Wednesday, January 18, 2012
But this time it was bad. While J was at the party, we had a very sad A. He broke down in the back of the car, crying, and telling us he's just not a popular kid. It seriously broke me. What the heck do you say to that? I tried to cheer him up, feeling so powerless from the front seat of the car. I used the old line about kids not having parties. This time he said he knows they do--he sees kids passing out invitations all the time, and he just never gets one. AUGH!!!! I certainly don't blame the parents, but here's a tip out there for you parents: If you're sending birthday invitations with your kid to the school to be passed out, put them in a large envelope addressed to the teacher, and ask the teacher to discreetly put them in the kids' take-home stuff. That may avoid some hurt feelings. Or maybe even a broken heart.
So I didn't know what to say. I just kept saying, "oh, honey, I'm so sorry." I talked to him a little bit about how he is a little shy. And how he feels insecure about approaching kids, and it's for no good reason. I know he's not picked on or anything. And from the amount of time I spend at the school, I can tell the kids generally like him. They just don't know him that well. He's absolutely a sweet kid. He's nice, he's funny, he's cute. He just doesn't put himself out there. And that's not something you can force.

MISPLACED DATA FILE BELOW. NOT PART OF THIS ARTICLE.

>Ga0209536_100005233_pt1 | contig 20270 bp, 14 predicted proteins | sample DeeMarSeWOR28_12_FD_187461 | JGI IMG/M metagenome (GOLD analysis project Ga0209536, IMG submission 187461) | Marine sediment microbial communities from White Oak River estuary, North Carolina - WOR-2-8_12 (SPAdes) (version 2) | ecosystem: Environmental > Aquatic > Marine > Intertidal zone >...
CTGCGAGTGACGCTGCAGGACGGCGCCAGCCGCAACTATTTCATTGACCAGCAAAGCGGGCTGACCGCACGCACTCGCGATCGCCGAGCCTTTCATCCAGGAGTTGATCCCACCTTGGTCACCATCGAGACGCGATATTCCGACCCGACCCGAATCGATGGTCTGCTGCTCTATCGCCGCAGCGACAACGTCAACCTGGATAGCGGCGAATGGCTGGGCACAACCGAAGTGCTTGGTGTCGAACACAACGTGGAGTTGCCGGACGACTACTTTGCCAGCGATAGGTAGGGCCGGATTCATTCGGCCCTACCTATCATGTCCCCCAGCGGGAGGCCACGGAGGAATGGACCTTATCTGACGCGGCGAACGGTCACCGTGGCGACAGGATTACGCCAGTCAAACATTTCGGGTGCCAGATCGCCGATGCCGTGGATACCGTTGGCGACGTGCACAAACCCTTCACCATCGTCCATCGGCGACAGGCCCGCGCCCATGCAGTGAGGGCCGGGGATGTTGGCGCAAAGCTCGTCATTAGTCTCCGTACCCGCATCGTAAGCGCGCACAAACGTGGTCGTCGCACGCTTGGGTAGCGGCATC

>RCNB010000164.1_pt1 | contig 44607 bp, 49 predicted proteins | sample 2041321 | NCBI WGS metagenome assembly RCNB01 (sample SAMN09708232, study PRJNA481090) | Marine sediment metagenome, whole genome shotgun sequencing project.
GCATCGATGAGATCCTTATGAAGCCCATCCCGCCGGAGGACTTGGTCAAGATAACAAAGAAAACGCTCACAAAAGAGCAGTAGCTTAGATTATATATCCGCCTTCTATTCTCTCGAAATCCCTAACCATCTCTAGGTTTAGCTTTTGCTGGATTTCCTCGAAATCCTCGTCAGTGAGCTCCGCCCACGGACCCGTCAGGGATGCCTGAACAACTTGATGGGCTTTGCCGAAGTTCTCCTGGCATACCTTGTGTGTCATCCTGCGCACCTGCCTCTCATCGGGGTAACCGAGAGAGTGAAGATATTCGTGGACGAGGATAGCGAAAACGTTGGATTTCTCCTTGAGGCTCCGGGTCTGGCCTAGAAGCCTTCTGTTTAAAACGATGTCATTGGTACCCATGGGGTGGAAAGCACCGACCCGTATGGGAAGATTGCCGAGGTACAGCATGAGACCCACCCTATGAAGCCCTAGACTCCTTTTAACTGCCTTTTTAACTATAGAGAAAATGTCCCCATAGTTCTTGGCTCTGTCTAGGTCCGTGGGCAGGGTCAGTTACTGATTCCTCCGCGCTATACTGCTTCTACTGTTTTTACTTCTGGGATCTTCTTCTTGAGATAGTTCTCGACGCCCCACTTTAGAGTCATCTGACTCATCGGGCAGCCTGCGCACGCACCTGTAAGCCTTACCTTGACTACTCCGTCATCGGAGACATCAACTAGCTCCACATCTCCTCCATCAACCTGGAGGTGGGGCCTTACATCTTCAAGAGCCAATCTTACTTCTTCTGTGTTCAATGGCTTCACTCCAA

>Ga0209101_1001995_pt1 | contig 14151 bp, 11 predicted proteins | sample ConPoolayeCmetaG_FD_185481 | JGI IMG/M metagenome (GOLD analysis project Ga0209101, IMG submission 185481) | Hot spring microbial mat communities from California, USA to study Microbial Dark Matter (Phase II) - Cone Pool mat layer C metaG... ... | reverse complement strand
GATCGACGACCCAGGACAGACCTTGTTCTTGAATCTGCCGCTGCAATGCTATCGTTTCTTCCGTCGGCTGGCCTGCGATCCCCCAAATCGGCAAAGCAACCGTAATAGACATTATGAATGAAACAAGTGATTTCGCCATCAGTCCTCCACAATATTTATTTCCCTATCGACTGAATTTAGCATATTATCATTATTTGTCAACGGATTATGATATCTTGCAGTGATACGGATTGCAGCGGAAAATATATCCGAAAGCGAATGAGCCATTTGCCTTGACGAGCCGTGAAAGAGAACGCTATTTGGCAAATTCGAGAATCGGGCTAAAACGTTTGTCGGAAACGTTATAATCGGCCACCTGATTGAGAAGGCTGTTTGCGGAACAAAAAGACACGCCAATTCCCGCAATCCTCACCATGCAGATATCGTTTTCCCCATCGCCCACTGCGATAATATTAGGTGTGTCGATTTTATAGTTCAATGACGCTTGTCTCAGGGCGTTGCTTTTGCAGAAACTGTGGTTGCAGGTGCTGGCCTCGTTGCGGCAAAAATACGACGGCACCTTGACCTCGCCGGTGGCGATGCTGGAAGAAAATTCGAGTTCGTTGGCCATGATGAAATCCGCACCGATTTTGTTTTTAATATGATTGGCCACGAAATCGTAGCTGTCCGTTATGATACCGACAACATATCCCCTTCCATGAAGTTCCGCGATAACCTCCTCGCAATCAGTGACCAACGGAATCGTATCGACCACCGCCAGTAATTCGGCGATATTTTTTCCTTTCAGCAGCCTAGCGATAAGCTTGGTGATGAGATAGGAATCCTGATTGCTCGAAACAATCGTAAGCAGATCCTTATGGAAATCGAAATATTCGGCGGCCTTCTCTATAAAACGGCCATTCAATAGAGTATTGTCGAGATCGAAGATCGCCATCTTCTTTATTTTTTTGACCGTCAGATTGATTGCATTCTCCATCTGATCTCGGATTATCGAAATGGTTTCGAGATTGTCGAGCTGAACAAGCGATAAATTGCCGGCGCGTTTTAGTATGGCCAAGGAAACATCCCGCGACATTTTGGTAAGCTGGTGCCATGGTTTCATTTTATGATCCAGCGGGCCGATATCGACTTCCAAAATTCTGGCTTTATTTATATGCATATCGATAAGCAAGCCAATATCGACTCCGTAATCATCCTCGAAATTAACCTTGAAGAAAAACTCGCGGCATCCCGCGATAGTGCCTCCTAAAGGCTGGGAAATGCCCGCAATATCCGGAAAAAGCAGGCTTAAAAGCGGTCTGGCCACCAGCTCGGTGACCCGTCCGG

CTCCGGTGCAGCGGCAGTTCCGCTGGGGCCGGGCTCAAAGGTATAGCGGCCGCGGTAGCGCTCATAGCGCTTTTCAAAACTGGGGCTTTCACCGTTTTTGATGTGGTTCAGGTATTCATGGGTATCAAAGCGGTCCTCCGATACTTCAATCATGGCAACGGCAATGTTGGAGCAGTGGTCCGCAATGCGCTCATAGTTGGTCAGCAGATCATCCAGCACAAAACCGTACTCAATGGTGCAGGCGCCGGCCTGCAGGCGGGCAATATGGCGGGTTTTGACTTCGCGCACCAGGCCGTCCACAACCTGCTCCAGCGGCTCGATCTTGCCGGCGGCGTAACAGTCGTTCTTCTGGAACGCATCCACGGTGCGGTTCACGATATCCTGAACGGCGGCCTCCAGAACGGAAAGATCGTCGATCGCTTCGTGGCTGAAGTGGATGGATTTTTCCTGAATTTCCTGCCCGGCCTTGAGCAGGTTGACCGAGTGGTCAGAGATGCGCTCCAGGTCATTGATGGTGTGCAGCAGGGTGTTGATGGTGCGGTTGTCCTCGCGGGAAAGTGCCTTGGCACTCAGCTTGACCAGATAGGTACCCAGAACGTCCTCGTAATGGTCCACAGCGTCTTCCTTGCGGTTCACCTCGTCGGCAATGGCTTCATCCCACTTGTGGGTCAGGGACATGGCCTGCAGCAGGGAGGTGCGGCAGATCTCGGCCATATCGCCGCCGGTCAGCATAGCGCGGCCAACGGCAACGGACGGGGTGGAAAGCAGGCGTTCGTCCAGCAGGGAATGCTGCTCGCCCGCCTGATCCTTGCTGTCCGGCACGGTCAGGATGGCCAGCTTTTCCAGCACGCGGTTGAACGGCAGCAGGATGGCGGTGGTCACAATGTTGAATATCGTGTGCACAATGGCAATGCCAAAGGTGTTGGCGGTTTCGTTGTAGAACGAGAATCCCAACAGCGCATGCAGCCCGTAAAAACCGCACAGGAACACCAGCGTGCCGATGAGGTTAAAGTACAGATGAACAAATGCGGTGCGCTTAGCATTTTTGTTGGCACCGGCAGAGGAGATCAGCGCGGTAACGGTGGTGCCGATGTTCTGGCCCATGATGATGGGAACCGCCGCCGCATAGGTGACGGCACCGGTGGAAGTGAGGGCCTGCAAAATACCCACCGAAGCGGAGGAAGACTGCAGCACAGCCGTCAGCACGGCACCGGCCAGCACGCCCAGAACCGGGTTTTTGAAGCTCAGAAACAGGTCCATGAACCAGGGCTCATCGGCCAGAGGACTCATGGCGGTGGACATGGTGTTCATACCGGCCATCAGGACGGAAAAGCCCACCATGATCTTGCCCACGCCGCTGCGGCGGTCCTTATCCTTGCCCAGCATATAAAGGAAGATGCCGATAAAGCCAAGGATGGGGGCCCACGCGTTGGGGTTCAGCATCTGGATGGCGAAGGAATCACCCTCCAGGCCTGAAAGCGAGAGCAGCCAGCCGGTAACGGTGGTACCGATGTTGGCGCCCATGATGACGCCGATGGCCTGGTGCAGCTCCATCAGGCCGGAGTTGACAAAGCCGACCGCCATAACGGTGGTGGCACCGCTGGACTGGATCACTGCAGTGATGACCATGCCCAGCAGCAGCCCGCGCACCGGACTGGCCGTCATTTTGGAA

Do I talk to the school? I don't want a situation where people try too hard to form friendships and make his situation even more obvious. It's already apparent to them that he's a unique kid. I don't need to make that even more of an issue. And living out here in the country, it's not as easy for him to just go out to play with kids other than his brother. It's more of a process to get him together with friends. Sometimes I wish I could just keep him at home in a bubble. Ha!
There's not a way to make him feel better about it, other than to take his mind off of it. As an adult, we know that eventually we find our way and make our little circle of people. But I remember being that age, and being unable to imagine being any other age, and I'm not going to try to soothe him by saying, "it'll get better." Because he can't believe that yet. I asked about his friend, the sweet kid we've had over a couple times. I'll call him R. He still plays with R every day. They are good friends. So it's not like he doesn't have ANYONE. R's birthday is in the summer, and until this year, and I don't know if they have a party or not. But that's how I explained it to A. It's tougher to get in touch with your buddies when you don't see them at school every day.
So all I can do is keep encouraging him. Trying to mend his broken heart. We took him to the arcade with his brother and a couple cousins the day after J's party. They had a ton of fun. We told him that in two weeks we're going to invite R and one of J's friends over for a sleepover. Baseball starts in the spring. So more opportunities are coming. And he's growing and maturing.
Parenting is hard. Our hearts break when our kids are hurting. And this is just the beginning. Wait until they start noticing the girls.
And a side note to a couple of my adult friends: Thanks for lunching with me yesterday. You are delightful ladies, and excellent friends. And even though friendship is something that can be difficult to navigate even as adults, just remember that friendship should be easy. It's a soft place to fall, not something that should make for sleepless nights, knots in our stomachs, or bitchy text messages. It's a place for laughing, encouragement, and understanding. And the occasional cocktail. Anything less than that may not be worth your time!